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Staten Island Advance


The Ground Zero lie

August 4, 2006 — One week after the horrifying attacks on the World Trade Center on Sept. 11, 2001, Environmental Protection Administrator Christine Todd Whitman announced, "I am glad to reassure the people of New York...that their air is safe to breathe...The good news for the residents of New York is that the air, while smoky, is not dangerous."

A few weeks later, another EPA spokeswoman said of the air quality in the wake of the fiery collapse of the World Trade Center towers, presumably with her boss' approval, "There was not a significant risk, even in the early days."

To support that reassuring conclusion, Ms. Whitman's EPA released carefully selected test results.

But other test results subsequently released by the EPA after a Freedom of Information Act request by the nonprofit New York Environmental Law and Justice Project told quite a different story.

Those tests showed elevated levels of dioxin, polychlorinated biphenyls (PCBs), lead and chromium in the air, ground and water around Ground Zero. All are toxic substances.

We've always thought that Ms. Whitman's heart wasn't in these glib pronouncements. As governor of New Jersey, she'd always been a relatively straightforward public official.

But after 9/11, she was devotedly carrying water for the Bush Administration, which had already amassed a considerable history of saying things that flew in the face of the facts.

(In fact, before that, Ms. Whitman had been complicit in the EPA's heavy editing and revision of a National Academy of Sciences report endorsing the view that manmade pollution was a significant contributor to global warming.)

It appeared that Ms. Whitman, once considered in the running to be George W. Bush's running mate in 2000 and later appointed EPA head in the first Bush Administration as a consolation prize, had traded her integrity for her ambition.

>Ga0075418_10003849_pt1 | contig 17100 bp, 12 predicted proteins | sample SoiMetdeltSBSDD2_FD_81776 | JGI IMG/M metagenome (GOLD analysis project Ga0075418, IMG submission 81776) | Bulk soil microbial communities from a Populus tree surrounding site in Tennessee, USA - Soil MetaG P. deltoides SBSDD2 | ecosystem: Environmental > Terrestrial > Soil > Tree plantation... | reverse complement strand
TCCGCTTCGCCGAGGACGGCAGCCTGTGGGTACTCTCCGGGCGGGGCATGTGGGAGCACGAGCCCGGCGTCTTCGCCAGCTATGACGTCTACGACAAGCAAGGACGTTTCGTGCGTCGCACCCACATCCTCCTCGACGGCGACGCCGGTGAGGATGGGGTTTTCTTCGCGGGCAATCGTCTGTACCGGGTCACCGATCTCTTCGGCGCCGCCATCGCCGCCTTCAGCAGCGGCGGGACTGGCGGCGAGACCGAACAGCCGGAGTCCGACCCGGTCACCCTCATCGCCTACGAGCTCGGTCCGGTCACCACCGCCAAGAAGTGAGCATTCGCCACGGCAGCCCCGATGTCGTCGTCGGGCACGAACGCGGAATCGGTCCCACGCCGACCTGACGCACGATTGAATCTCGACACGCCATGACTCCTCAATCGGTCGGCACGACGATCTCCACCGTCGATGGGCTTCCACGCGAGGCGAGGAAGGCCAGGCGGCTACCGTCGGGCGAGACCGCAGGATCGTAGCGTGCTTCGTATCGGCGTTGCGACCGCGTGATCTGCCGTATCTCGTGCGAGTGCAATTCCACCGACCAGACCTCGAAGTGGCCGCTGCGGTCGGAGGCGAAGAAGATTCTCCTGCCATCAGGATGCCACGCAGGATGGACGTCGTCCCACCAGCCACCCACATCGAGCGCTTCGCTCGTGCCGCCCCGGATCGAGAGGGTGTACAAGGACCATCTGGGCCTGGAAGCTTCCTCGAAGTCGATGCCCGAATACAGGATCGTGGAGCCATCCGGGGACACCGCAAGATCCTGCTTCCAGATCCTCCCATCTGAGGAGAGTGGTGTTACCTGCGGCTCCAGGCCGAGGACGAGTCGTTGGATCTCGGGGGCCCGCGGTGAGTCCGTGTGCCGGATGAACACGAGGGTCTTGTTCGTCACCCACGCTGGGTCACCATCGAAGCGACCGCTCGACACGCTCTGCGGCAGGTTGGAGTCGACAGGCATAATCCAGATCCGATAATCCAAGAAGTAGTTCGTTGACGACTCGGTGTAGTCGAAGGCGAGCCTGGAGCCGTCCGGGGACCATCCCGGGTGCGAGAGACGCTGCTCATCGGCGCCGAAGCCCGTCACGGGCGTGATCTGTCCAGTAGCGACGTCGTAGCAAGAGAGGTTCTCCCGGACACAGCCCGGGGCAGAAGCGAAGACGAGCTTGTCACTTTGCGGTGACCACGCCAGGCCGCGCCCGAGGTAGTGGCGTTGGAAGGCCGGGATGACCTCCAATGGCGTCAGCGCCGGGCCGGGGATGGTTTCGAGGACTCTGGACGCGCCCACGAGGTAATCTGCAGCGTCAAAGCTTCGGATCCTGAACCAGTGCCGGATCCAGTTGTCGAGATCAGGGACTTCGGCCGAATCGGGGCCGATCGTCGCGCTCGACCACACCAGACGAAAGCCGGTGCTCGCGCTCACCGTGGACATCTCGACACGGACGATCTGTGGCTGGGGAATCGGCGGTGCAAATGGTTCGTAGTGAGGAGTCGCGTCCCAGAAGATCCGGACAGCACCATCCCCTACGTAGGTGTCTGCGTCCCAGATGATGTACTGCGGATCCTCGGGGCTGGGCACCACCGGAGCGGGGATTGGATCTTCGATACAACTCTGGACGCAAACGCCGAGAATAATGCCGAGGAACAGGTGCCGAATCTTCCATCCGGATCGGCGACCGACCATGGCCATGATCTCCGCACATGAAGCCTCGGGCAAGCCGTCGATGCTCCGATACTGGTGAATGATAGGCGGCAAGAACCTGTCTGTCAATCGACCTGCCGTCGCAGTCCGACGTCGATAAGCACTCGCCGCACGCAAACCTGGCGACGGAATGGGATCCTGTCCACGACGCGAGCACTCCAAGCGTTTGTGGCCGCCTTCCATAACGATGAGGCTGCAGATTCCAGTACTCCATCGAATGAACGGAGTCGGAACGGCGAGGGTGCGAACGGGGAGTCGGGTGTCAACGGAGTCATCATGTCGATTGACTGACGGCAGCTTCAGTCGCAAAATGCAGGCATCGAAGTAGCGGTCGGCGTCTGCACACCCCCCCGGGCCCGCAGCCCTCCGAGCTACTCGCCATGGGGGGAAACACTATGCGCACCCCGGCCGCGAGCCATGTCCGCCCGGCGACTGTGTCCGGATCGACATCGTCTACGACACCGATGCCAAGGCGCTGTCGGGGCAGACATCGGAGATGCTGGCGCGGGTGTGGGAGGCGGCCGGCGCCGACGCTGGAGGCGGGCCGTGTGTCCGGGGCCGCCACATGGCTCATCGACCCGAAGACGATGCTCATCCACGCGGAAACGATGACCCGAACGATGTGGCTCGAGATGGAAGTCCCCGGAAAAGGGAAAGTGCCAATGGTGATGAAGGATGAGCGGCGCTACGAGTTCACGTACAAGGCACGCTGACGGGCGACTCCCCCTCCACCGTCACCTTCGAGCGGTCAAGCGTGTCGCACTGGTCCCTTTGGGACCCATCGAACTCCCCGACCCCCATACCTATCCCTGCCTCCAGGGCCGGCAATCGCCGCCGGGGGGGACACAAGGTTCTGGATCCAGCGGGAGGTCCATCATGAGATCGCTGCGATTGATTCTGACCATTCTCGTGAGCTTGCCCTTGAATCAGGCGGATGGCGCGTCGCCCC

Now, the bitter fruit of that deception has ripened and the truth is worse than anyone thought.

A study published in the American Journal of Respiratory and Critical Care Medicine and released this week showed that the firefighters and others who worked heroically at Ground Zero for weeks after 9/11 had suffered an average of 12 years' worth of lung function loss in just one year as a result of exposure to these toxic substances after 9/11.

The analysis was based on periodic tests performed on about 12,000 Fire Department rescue workers from 1997 to 2002.

In the years before 9/11, the workers lost a minimal amount of lung function for each year as they aged. But in just one year after the towers fell, that annual loss jumped by a factor of 12.

Many of the participants reported coughing, wheezing and chest pain, along with resultant difficult in performing simple physical tasks, such as walking up stairs. These health issues can be especially troublesome for those whose job it is to fight fires.

Those who were at the World Trade Center when the towers fell suffered the most damage to their lungs, the analysis found.

In all, 62 percent of those whose lung function was studied had lower respiratory problems, 50 percent coughed, and 42 percent suffered shortness of breath during even mild physical activity, according to the New York Times.

It remains to be seen whether this damage will heal over time, now that these one-time first responders are no longer exposed to the air polluted by up to 400 different chemicals at the site, or if their lung capacity continues to decline at a precipitous rate.

If the latter happens, these people will be at risk for chronic obstructive pulmonary disease, according to doctors quoted by the Times.